Bank brokerages may soon have the forum they have sought from the National Association of Securities Dealers.

The NASD's board of directors, at a meeting next month, is expected to create a committee focusing on banks' investment sales programs, according to a top association official.

"I would be very surprised if it didn't happen," said R. Clark Hooper, NASD vice president in charge of advertising.

The group's decision comes after months of cajoling by banking trade groups and industry executives, who have maintained that such a committee is sorely needed, given the NASD's growing focus on banks' brokerage programs.

The association, which sets professional standards for the brokerage industry, has similar standing committees for other groups, such as brokerages affiliated with insurance companies. The proposed bank brokerage committee would advise the NASD's staff on issues of special concern to brokers operating in banks.

Ms. Hooper said the committee could be up and running by early February, giving its members time to consider the NASD's recently issued proposals to regulate mutual fund sales by bank brokerages.

The proposed rules, which would create a regulatory framework for bank investment sales, drew fire from bankers when they came to light last month. The NASD is soliciting comment on the proposals until Feb. 15. They could then be revised by the NASD and submitted to the Securities and Exchange Commission, which could approve them after seeking further public comment.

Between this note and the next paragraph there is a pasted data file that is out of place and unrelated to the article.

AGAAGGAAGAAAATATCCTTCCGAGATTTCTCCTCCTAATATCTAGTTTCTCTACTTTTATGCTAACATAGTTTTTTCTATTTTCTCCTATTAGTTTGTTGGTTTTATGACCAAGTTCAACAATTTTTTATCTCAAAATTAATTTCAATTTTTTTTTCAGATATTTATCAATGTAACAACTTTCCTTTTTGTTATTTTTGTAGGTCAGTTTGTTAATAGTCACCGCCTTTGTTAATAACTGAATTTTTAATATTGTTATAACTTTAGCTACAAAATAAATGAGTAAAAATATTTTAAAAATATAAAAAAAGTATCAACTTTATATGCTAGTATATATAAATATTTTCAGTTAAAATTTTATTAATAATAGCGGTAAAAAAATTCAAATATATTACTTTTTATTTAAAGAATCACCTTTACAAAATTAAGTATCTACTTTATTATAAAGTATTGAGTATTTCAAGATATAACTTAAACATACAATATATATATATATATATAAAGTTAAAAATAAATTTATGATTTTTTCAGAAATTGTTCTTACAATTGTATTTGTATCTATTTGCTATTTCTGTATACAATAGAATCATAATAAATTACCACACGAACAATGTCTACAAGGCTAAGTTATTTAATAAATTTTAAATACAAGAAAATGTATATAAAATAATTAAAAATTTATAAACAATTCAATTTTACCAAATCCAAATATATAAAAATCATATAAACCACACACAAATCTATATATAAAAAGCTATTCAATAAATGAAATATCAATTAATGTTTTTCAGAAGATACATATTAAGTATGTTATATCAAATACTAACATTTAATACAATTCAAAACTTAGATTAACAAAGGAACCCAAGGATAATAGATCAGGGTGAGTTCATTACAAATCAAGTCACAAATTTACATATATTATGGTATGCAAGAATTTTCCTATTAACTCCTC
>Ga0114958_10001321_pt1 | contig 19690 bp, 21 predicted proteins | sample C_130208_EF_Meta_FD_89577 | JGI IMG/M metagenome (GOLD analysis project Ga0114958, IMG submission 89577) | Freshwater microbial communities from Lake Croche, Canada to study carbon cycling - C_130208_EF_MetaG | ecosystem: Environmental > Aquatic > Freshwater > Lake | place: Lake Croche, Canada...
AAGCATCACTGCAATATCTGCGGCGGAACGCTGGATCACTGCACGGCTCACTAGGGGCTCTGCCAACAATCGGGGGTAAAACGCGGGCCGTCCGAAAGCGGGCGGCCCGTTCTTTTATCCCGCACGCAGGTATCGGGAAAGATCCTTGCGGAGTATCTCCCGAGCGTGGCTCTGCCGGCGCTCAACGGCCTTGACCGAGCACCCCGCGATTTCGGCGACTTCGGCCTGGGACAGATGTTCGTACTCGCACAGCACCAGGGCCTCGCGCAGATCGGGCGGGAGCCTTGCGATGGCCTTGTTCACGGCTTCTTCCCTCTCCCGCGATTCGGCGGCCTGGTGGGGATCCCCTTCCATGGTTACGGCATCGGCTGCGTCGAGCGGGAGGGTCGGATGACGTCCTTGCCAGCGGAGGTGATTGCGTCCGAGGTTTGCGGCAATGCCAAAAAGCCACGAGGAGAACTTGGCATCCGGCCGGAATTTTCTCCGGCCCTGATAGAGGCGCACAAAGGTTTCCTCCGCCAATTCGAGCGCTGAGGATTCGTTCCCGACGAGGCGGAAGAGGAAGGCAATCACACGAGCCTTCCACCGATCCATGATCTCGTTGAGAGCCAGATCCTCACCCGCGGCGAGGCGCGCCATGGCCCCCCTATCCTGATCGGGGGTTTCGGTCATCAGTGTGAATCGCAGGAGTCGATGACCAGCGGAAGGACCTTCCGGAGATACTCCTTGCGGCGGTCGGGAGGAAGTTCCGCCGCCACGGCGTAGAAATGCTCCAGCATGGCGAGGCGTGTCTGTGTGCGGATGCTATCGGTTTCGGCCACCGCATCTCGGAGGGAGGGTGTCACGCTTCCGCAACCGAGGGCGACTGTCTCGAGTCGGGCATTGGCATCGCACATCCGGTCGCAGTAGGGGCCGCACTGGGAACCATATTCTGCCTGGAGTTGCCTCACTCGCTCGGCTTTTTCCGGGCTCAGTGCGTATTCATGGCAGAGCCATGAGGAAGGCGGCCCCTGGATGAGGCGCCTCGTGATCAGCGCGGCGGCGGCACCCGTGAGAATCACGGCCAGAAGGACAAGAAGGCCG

Industry observers say they expect bankers to scramble for seats on the NASD panel.

"People will be fighting for places in line," said Robert M. Kurucza, a law partner at Morrison & Foerster in Washington. "They want the chance for input at that level."

Indeed, Ms. Hooper indicated that she has already begun fielding inquiries from bank investment program representatives.

One bank brokerage executive who has already faxed his resume to Ms. Hooper is Dan Phillips, vice president for mutual fund sales at First Commerce Corp., New Orleans.

The panel would give bankers "a terrific opportunity," he said, to tell the NASD about training, seminars, and other steps banks have taken to educate customers about investment products.

"I don't think they understand all we're doing," Mr. Phillips said. "We need to communicate to the NASD we are legitimate."

Ms. Hooper said that, in addition to representatives of bank brokerage subsidiaries, the panel would include executives from marketing companies that operate sales programs for banks and from mutual fund and annuity companies that supply products to banks.

The Bank Securities Association, one of several trade groups that has pushed for the committee, welcomed the NASD's prospective decision. The committee "will be an important vehicle for the banking industry to respond to areas affecting the marketing of securities and investment services," said executive director James Shelton.

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